Student poised to be first openly gay climber to conquer 'Seven Summits'
He raises awareness for gay cause as he prepares to take on Everest in 'Seven Summits' quest
An American student who once attended school in Hong Kong is well on his way to becoming the first openly gay mountaineer to conquer the highest peak on each continent - known as the "Seven Summits".
Cason Crane, 20, already has five of those mountains under his belt and was yesterday due to begin his quest to scale the highest of them all, Mount Everest.
That will be followed by his final target, Mount McKinley in Alaska, which will make him the fifth-youngest person to achieve the feat.
Crane's seven-summit challenge is also a fund-raising effort for The Trevor Project, an organisation based in the United States that is the country's sole 24-hour suicide lifeline for lesbian, gay, bisexual, transgender or questioning (LGBTQ) youth.
Crane calls his LGBTQ awareness-building initiative The Rainbow Summits Project, and he puts a rainbow flag on his tent on each of the mountains.
He was spurred into action following the suicide of New York university student Tyler Clementi, who jumped from a bridge in September 2010 after his roommate and others targeted him through cyber-bullying over his romantic relationships.
"I didn't know Tyler at all," Crane said. "But I felt like I knew him."
Crane himself has experienced some bullying at school, but that has not stopped him from becoming a successful openly gay athlete since age 15.
The oldest of five children, he showed early signs of mountaineering skills. At just 15 years old, he went with his mother, a mountaineer and ultramarathon athlete, up Mount Kilimanjaro, Africa's highest mountain.
He has also reached the summits of Mount Aconcagua in Argentina; Mount Elbrus, a dormant volcano in Russia; the Carstensz Pyramid or Puncak Jaya in Indonesia; and the Vinson Massif, Antarctica's highest peak.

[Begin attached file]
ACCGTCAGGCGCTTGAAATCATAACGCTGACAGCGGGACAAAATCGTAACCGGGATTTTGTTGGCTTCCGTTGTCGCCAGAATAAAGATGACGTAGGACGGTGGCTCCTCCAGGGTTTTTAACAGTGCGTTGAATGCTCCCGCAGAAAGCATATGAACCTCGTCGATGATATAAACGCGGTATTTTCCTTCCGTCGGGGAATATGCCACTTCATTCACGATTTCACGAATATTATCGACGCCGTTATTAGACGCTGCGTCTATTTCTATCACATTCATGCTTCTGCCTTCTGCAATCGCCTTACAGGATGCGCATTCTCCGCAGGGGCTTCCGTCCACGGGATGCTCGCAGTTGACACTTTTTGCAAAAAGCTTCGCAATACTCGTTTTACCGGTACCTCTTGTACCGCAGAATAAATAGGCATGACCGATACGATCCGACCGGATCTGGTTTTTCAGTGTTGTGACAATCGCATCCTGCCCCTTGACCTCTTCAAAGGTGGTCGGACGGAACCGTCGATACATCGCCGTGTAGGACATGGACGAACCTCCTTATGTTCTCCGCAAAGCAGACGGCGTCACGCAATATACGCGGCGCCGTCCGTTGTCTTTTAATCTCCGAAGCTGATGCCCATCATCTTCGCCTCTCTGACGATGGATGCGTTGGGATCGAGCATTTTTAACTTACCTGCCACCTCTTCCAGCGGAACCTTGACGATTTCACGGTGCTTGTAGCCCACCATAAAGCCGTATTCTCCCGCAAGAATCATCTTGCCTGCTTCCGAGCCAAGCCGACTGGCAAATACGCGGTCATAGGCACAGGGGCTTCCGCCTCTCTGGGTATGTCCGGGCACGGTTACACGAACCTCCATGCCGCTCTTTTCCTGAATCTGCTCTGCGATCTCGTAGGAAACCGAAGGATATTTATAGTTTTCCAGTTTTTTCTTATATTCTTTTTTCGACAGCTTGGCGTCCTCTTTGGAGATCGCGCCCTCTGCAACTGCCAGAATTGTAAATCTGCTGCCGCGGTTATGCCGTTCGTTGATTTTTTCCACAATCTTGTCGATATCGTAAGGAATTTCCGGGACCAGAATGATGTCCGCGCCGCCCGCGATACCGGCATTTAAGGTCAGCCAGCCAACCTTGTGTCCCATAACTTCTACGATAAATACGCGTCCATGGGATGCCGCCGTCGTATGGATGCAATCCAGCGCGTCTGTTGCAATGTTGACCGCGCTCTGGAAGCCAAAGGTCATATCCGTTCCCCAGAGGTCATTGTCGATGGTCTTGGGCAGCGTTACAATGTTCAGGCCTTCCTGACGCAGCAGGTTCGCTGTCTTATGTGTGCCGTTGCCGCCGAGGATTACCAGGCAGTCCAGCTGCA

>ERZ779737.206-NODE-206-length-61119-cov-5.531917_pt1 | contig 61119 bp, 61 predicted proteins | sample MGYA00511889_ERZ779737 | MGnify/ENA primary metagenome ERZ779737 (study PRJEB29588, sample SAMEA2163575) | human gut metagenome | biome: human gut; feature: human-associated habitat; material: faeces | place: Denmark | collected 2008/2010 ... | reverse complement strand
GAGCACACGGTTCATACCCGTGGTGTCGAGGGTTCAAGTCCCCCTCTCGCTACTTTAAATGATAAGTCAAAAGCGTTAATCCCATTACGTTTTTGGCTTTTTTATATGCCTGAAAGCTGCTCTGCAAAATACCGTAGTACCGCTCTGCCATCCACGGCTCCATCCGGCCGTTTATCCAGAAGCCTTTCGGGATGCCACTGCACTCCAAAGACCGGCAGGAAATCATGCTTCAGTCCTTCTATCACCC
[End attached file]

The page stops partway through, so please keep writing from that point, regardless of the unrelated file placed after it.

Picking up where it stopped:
As a child, he studied in the primary section of Chinese International School on Braemar Hill before his family moved to the US.
He was back in Hong Kong with his parents last week prior to his estimated two-month climb with a team and guide up Everest. His mother will accompany him on the climb to the base camp.
Crane was also pleased to discover that a number of Hongkongers had joined the Trevor social network. So far, he has collected US$110,000 for the lifeline and hopes to raise US$250,000 in total.
He also hopes to be a role model for LGBTQ youth and get them to enjoy the outdoors.
"LGBTQ young people are four times more likely to attempt suicide" than their heterosexual counterparts, Crane says.
However, if they have just one supportive adult in their lives, that number has been found to fall by roughly one-third, according to Crane.
And he is working just as hard on raising awareness for the cause as he is on getting in condition for his perilous trek.
"It's very important to drink a lot of water," he said, noting that dehydration would increase the chances of frostbite.
Fit and lean, he usually loses 4.5kg on a mountain climb. "You lose your appetite at a higher altitude", so it is important to add a bit of body fat beforehand.
"I stopped off at Mrs Fields yesterday," he grins, "and bought 24 cookies."